Guest Post: Royal Weddings in Popular Culture

Kings and queens, princes and princesses, counts and countesses – royalty has been a part of our world for thousands of years, and their lives are often intriguing to us all.

Even before we had global media, royal weddings and the lives of married members of royal families were always extremely popular. Although word didn’t travel quickly, a famous prince wedding a princess was huge news for people in the respective country of the royals in question and well beyond. After all, we’re speaking about future kings and queens and possible changes in religious laws, territorial disputes, wars, et cetera.

With today’s technology and the age of instant and constant media, our fascination with royalty has only increased in no small part due to the global coverage royal weddings receive.

Looking at royal weddings and their role in popular culture is important in a social studies or history class because it shines a different light on royalty in general. Instead of viewing kings as iron-fisted rulers and lawmakers, and instead of viewing queens and princesses as merely important women in the backdrop of history, studying weddings actually humanizes royalty and allows individuals to relate with royals.

The interest created beyond bland historical timeline facts also makes learning history an entertaining proposition.

Asking your class questions about royal weddings is a great way to spark interest and segue into conversation and debate about the role of women in royal culture and how marriage as a concept has changed from culture to culture and from class to class.

Q: Where and when were Princes Charles of Wales and Lady Diana Spencer married?

A: July 29, 1981 in St. Paul’s Cathedral, London, England.

Q: What political advantage was sought with the marriage of Marie Antoinette and future King Louis XVI of France in 1770?

A: The marriage was to be a show of unity, which would hopefully cement the alliance between Austria and France. However, the French public was against the highhanded rule and the sham marriage and the couple’s reign ultimately resulted in the French Revolution.

Q: Who was Shah Jahan of India’s third wife and what monument was built as a result of her death?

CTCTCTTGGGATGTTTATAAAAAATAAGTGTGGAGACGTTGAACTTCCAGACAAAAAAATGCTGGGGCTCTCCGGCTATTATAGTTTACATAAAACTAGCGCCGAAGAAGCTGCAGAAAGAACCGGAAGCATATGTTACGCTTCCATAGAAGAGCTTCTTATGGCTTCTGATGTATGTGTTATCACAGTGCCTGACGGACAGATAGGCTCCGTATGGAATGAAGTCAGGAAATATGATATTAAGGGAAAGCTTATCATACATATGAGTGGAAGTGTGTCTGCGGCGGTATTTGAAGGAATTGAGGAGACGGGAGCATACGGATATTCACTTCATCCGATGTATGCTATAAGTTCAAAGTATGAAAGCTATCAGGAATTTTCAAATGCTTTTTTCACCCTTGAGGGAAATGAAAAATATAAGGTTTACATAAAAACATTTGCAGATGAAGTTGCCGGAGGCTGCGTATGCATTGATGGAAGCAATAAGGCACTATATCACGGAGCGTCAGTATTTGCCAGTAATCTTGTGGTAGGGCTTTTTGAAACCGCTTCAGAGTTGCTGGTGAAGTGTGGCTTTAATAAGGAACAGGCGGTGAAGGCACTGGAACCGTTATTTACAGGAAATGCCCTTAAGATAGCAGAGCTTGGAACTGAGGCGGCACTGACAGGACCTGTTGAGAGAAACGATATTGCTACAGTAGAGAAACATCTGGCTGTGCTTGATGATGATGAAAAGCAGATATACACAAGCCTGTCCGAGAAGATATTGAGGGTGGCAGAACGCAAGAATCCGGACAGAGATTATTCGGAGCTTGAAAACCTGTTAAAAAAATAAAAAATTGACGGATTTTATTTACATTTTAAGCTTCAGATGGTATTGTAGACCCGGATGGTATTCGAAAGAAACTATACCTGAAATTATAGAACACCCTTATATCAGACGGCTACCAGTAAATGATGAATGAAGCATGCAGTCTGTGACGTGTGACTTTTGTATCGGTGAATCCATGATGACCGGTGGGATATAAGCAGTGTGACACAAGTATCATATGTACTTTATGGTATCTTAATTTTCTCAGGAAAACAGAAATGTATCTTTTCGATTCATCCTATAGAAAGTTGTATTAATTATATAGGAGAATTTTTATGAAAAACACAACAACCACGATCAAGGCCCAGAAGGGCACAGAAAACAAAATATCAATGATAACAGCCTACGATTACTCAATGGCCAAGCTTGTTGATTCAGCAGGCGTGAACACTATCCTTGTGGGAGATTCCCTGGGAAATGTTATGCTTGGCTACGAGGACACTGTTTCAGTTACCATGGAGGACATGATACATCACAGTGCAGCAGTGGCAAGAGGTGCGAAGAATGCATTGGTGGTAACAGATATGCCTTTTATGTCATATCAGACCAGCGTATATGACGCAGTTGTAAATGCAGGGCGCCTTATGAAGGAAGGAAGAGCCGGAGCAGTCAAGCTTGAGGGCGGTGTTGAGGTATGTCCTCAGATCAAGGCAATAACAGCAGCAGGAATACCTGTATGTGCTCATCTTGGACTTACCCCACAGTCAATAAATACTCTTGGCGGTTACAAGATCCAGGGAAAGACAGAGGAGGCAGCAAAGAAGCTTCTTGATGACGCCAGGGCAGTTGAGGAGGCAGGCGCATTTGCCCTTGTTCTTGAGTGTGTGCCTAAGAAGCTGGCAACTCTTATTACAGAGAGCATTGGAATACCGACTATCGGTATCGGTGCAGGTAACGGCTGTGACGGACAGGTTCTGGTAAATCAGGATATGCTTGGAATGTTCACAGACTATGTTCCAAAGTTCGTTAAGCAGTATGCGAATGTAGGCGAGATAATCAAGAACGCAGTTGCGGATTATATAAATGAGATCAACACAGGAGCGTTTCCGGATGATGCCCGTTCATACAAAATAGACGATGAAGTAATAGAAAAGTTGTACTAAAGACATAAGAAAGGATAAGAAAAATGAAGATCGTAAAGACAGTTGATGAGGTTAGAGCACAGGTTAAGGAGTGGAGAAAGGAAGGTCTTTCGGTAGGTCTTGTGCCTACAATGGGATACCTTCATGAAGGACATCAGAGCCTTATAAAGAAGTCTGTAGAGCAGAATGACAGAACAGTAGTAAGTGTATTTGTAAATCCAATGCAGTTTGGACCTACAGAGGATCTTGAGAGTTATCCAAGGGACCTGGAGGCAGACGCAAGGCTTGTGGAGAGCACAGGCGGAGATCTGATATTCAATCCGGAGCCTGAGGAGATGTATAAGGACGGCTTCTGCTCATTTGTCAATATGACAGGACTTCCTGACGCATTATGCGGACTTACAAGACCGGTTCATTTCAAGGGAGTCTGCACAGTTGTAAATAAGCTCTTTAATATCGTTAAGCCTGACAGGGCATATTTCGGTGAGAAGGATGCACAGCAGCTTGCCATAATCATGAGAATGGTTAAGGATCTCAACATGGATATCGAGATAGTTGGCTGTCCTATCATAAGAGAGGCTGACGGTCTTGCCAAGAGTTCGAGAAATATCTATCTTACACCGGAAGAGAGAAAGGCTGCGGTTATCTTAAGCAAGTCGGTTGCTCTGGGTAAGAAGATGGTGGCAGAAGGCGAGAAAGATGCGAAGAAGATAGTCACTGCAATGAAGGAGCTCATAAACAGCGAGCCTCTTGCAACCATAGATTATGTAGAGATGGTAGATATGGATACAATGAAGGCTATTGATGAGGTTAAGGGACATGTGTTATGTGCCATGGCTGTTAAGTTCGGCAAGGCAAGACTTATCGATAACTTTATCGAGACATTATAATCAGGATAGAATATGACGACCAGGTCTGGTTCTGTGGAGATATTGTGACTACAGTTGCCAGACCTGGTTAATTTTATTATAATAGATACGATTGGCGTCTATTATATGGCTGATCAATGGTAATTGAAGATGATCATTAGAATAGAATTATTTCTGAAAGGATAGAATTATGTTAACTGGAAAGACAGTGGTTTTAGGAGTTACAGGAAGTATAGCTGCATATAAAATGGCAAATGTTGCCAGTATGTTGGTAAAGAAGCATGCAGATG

A: Jahan married Arjumand Banu Begum (Mumtaz Mahal) on May 10, 1612, in Agra, Rajasthan, India. Shah Jahan undoubtedly loved Begum deeply, and after her untimely death he spent over 20 year erecting the Taj Mahal in her honor.

Q: As the last tsar and tsarina of Russia, when and where were Tsar Nicholas II and Princess Alix of Hesse married?

A: November 26, 1894, at the Grand Church of the Winter Palace, St. Petersburg.

Q: What fate did Queen Min suffer after marrying Korea’s King Gojong in 1866?

A: Empress Myeongseong, affectionately known as Queen Min, was killed by Japanese assassins during a period of extreme political unrest in 1895.

Q: How many wives did King Henry VIII of England have, what were their names, and what fates did they meet individually?

A: Catherine of Aragon: divorced in 1533 and died three years later. Anne Boleyn: executed in 1536. Jane Seymour: died shortly after childbirth in 1537. Anne of Cleves: divorced in 1540 after only five months of marriage. Kathryn Howard: executed in 1542. Katherine Parr: widowed in 1547 when King Henry died.

This guest lesson plan was brought to you by Simon S. Simon is a freelancer editor who works with a very popular dating sites directory. He can usually be found in his local coffee shop sipping on an espresso whilst busily typing away on his laptop.

Published in: on March 3, 2011 at 11:58 pm  Leave a Comment  
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